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News Wrap: Assad says he gets indirect info on U.S. airstrikes

In our news wrap Tuesday, Syrian President Bashar al-Assad claimed on the BBC that he is getting information on the U.S. air campaign against the Islamic State indirectly through third parties. Also, there were reports that the U.S. embassy in Yemen is closing and diplomats evacuated amid growing chaos.

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  • JUDY WOODRUFF:

    The U.S. air campaign against Islamic State forces got a boost today, when an Arab ally rejoined the fight. The United Arab Emirates launched airstrikes against the militants inside Syria for the first time in more than a month.

    Meanwhile, on the BBC, Syrian President Bashar Assad said the U.S. is keeping him informed about the anti-Islamic State air campaign indirectly.

  • PRESIDENT BASHAR AL-ASSAD, Syria:

    That through — through third party, more than one party, Iraq and other countries, sometimes, they convey message, general message, but there is nothing tactical.

  • QUESTION:

    And is that a continuing dialogue that you have through third parties?

  • BASHAR AL-ASSAD:

    There is no dialogue. There is, let's say, information, but not dialogue.

  • JUDY WOODRUFF:

    President Obama has called for Assad's removal, and at the White House today, a spokesman said: "The United States is not coordinating our actions with the Syrian government. And we're not going to."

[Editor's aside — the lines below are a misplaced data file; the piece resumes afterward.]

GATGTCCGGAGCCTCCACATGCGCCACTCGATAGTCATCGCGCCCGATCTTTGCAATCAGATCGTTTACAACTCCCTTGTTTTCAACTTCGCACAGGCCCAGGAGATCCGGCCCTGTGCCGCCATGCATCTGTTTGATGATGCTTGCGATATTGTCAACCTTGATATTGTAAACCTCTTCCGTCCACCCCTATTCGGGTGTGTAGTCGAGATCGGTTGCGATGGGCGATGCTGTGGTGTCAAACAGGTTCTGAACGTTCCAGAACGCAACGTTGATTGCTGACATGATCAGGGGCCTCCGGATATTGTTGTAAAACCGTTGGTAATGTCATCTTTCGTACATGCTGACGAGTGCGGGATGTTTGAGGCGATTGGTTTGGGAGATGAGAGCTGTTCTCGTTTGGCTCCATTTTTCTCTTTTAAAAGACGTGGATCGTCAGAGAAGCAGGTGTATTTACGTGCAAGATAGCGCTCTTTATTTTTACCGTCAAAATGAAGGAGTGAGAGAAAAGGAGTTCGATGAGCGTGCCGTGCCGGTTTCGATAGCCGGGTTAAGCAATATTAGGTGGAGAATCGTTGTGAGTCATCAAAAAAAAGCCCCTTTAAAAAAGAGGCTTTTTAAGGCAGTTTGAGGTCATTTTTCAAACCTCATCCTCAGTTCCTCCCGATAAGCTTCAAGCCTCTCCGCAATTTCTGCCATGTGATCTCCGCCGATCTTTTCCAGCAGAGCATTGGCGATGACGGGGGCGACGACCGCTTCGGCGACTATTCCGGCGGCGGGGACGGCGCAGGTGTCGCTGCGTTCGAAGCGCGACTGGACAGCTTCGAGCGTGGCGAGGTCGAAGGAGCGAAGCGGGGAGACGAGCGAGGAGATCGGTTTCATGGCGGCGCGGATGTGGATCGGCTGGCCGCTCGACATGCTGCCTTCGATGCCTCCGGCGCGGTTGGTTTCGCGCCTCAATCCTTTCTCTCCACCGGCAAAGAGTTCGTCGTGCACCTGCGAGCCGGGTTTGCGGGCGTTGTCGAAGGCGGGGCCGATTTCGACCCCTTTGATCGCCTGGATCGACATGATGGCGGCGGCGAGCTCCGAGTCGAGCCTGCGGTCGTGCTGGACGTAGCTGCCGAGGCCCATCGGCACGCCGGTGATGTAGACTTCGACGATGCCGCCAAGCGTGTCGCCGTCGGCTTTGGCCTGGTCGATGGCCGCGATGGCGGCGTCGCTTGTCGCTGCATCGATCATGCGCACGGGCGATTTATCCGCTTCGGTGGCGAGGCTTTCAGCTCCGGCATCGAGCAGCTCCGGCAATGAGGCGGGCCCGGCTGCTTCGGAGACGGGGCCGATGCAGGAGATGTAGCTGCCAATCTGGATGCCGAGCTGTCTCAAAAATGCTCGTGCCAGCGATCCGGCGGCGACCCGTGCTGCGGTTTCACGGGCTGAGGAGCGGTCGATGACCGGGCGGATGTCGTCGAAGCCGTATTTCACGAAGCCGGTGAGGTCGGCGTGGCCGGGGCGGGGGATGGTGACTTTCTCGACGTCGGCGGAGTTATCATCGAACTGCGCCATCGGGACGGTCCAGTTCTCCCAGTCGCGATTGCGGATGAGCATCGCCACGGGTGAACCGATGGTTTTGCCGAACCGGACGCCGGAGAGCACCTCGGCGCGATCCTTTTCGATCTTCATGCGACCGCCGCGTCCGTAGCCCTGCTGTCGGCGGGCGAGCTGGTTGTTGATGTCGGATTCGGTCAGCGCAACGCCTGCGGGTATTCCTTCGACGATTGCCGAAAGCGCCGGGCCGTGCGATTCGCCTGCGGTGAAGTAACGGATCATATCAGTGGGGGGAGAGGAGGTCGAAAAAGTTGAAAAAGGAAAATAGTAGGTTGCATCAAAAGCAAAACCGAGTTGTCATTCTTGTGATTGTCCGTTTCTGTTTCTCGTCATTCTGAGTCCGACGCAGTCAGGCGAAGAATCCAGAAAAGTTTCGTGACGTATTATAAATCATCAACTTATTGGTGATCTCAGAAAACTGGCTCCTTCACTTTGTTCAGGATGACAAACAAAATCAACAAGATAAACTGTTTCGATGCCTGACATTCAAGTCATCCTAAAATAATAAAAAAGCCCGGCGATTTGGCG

• GWEN IFILL:

    There's word the U.S. Embassy in Yemen is closing, amid growing chaos since Shiite rebels ousted the pro-American government. It was widely reported today that U.S. diplomats are being evacuated, although the State Department wouldn't confirm it. Some U.S. military forces remain in Yemen, conducting counterterror strikes against al-Qaida forces.

  • JUDY WOODRUFF:

    Across Eastern Ukraine today, battles raged on the eve of new peace negotiations. Pro-Russian rebels fired rockets into Kramatorsk, deep inside government-held territory, killing at least 10 people. Elsewhere, pro-government fighters said they captured villages near Mariupol, where rebels had been massing.

    Meanwhile, President Obama spoke by phone with Russian President Vladimir Putin. A White House statement said he warned Putin — quote — "The costs for Russia will rise if it continues aggressive actions in Ukraine."

  • GWEN IFILL:

    Back in this country, New Englanders used a lull between storms to dig out from yet another two feet of snow. Schoolchildren and state workers in the Boston area had the day off once again, with many roads impassable and most public transit shut down.

    Massachusetts Governor Charlie Baker warned people there's a new danger on top of their homes.

    GOV. CHARLIE BAKER, (R) Massachusetts: I really can't believe I'm saying this, but also people need to think about shoveling off their roofs. We have had a number of roof collapses over the course of the past several days. And as the snowfall continues, this will continue to be an issue.

  • GWEN IFILL:

    State authorities have also allowed snow to be dumped into Boston Harbor, since there's nowhere else to put it. and there's more coming. A new storm on Thursday could drop another three to six inches.

  • JUDY WOODRUFF:

    The International Energy Agency forecast today that the price of crude oil is headed for a rebound, but it won't get back to where it had been. The agency represents 29 oil-importing nations. Crude has risen back above $50 dollars a barrel in recent days, but that's less than half of last summer's peak price.

  • GWEN IFILL:

    And on Wall Street, stocks moved higher on hopes that Greece might be willing to broker a deal with European creditors. The Dow Jones industrial average gained 139 points to close near 17900. The Nasdaq rose 61 points on the day. And the S&P 500 added 22.

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